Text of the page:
Soo from Silk Screen Views invited me to write about my journey as a writer. When I began, I quickly discovered I could ramble on for quite some time, meandering over many topics. Here then, in an attempt at tidiness, is the first of three shorter posts I have provided to Silk Screen Views, touching on some aspects of writing in my personal life.
It was in 1968 when I decided I wanted to be a writer. I was nine. Pink Floyd was a group of fledglings in psychedelic outfits and The Beatles was a force that could not be stopped. Looking back from where I sit at my computer in Australia in 2013, so many sad and so many wonderful things have happened in the world since.
I was a child of Irish Catholic parents who had skipped over the British Channel in the search of work. As the family’s story goes, the textile factory my father had worked at was burnt down by the IRA. They simply crossed over on the ferry with their cases and their first two in tow. No passports. No work permits. There were five of us kids in all, two born in Dublin, the remaining three, myself included, born in a semi-detached in Luton, 30 minutes north of London by train.
I attended St Margaret’s Junior School and at the age of nine I had a teacher who read to us from Tolkien’s The Hobbit. It was an extraordinary world we dipped into at the start of every school day and I did my best to imagine the astonishing images the words described. I don’t think we ever got to the end of the book.
I remember the teacher well. I’m imagining her right now. For all I know she is long deceased, living only in the memories of her past students. She was a tall woman, timelessly old and with witchy-poo reading glasses. The glasses hung about her neck on a thin, white chain. I give you this description to show I remember her. However, though she shared her love of story with us, she had little direct influence on my decision to be a writer. That claim belongs to another teacher – same school, same year. And unlike the first, this second teacher is faceless to me. But I do remember the fear she struck into all of us.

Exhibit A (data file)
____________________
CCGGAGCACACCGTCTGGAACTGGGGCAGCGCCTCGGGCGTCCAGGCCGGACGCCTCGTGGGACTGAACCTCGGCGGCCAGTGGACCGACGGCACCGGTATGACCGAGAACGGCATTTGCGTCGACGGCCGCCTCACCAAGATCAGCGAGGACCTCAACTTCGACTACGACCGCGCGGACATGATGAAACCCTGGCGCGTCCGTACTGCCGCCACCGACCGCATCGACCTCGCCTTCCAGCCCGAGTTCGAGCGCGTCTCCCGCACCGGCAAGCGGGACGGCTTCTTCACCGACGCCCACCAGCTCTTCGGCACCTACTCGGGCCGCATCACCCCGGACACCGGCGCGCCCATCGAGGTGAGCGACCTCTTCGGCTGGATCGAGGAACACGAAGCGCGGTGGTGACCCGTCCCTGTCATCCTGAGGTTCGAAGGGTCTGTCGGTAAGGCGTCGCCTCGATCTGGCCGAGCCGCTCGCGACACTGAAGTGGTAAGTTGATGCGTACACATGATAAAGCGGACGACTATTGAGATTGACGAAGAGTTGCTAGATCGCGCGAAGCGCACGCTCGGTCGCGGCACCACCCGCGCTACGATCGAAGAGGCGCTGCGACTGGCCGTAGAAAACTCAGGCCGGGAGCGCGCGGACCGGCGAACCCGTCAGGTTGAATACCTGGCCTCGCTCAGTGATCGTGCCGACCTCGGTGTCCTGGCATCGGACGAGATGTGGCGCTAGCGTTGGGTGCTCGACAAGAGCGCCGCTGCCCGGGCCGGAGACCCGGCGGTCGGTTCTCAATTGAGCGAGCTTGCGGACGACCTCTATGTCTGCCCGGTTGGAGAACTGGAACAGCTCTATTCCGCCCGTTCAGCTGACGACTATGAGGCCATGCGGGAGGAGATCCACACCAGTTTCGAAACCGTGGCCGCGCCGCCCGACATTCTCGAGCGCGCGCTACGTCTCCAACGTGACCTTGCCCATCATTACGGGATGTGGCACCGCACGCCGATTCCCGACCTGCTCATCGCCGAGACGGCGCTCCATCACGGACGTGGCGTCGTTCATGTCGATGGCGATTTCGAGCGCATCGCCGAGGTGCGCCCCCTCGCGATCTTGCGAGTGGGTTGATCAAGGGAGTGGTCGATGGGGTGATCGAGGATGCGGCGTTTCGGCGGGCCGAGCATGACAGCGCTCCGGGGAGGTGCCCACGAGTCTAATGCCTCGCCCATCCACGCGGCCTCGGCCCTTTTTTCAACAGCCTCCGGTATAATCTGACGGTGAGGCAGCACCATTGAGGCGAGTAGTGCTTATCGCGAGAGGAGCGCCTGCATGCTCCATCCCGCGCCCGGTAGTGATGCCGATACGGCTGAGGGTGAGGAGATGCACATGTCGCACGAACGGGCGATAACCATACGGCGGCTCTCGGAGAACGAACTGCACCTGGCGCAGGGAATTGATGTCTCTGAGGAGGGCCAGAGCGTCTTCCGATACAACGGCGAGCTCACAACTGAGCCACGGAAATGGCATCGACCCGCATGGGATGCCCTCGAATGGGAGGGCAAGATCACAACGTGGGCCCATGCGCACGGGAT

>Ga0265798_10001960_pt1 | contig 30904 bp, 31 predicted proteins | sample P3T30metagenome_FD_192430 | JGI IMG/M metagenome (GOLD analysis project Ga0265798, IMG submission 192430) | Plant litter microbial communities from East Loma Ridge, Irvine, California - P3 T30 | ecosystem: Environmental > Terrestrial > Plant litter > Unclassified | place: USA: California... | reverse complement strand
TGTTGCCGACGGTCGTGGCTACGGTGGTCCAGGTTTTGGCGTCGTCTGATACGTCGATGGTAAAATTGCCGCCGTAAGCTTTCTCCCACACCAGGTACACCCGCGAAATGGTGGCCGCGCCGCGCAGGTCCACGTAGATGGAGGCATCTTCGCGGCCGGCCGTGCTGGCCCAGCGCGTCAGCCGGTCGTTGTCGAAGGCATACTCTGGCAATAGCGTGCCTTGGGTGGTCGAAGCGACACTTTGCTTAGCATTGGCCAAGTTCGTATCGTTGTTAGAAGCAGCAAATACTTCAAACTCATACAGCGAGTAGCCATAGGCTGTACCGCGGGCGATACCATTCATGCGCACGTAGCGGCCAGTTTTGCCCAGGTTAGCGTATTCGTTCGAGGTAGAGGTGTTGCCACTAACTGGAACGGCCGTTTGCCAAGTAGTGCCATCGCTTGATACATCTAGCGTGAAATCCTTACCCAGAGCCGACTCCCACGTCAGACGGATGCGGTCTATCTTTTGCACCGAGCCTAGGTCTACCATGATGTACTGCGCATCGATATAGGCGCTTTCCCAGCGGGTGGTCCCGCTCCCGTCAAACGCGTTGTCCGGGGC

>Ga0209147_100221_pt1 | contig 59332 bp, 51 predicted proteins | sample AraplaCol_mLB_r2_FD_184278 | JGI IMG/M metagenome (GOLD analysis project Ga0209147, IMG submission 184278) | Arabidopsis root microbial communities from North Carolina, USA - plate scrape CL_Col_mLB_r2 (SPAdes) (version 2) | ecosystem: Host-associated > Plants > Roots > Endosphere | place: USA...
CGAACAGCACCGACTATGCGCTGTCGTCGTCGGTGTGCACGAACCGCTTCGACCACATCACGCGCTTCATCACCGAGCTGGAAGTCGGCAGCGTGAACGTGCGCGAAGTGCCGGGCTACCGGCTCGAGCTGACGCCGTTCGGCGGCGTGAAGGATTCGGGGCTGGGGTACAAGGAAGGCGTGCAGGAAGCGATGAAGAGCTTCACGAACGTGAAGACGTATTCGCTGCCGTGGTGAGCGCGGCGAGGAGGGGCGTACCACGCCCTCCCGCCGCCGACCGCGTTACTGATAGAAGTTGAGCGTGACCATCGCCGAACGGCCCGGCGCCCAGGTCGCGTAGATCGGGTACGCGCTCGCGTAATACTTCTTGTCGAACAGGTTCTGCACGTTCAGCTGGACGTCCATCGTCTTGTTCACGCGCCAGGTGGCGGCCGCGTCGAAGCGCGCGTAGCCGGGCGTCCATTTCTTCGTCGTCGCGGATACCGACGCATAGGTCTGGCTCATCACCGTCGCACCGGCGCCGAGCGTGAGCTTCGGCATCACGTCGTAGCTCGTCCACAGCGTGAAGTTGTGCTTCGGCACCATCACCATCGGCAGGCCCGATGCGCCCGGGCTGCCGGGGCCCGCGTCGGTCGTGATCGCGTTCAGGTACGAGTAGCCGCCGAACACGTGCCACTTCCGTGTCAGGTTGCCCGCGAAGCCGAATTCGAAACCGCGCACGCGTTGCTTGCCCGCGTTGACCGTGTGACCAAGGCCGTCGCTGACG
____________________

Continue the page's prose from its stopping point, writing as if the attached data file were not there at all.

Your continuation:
One day, the faceless teacher instructed us, a class of thirty or so, to each stand and announce what we would be when we grew up. Not what we wanted to be. What we would be. As if we could all see the future, and it was simply a matter of revealing it to the teacher and our classmates. I’d never given it a moment’s thought, of course.
As each fellow student gave their answer, the teacher’s only response was to enigmatically nod. No one was asked to elaborate on their choice and no one was given any form of affirmation. Then she would impatiently signal to should sit down again, and the next student would have to pull themselves to their feet and declare something.
There was the expected parade of occupations (expected now anyway, by me in hindsight). There were doctors, nurses, train drivers, pilots and astronauts… But there were other things as well. One girl said she was going to be a theatre actress, and a lanky boy said he would be an acrobat. Not that I ever saw any evidence of his ability in the playground.
It wasn’t a bad range of occupations from us, I guess, given most of us were working class kids from Irish migrant families with parents with little education. No one said factory worker, interestingly. Or teacher, for that matter. Or priest or nun, though we were in a Catholic school. Or mother. Apart from the actress and the acrobat, the more creative endeavors were on the downside.
I was sick to the stomach as it came closer to my turn. As it was, I never spoke up for fear of being laughed at. So I was greatly relieved when it occurred to me what I should say: I would be a gardener. A few months earlier, I’d brought home some daffodil bulbs. I’d found them in nearby Stockwood Park. There had been many, all dumped in a heap. Nobody seemed to want them. I took as many as I could manage and I planted them in our tiny front garden. Come spring, which was the time of the teacher’s interrogation about our futures, I had been amazed when they actually sprouted and blossomed. My parents were startled, as we’d never had daffodils before.
When it was my turn I stood and said, “A gardener.”
I remember how I said it, with my eyes wide, thinking of my cheerful daffodils peering through the fence and out onto the double-decker buses that shuddered up and down our road. It was like I was discovering something about myself at the same moment as I was uttering the words.
“That’s a woman’s job,” she said. For once the teacher actually responded. I suppose she’d been so taken aback by the idea that a boy would say such a thing.
My face burned with shame as I realized that I, a boy, had called out something considered a woman’s job. I was too young to see the stupidity in her statement. I felt such a fool and dearly wished I could take back the words. I forgot to sit at my desk, forcing the teacher to wave me down as she moved onto the next student.
I clearly recall thinking later about another job. Something else I could do. I’d recently read a whole book by myself and felt proud of the achievement. The book was called The Forgetful Robot and was about a lonely robot that had become lost on the moon. On the cover, the robot looked very sad and I found myself often looking at the picture.
I liked the idea of writing stories too. But this time, I kept the thought to myself.
For more information about Steven O’Connor and his work, check out his website.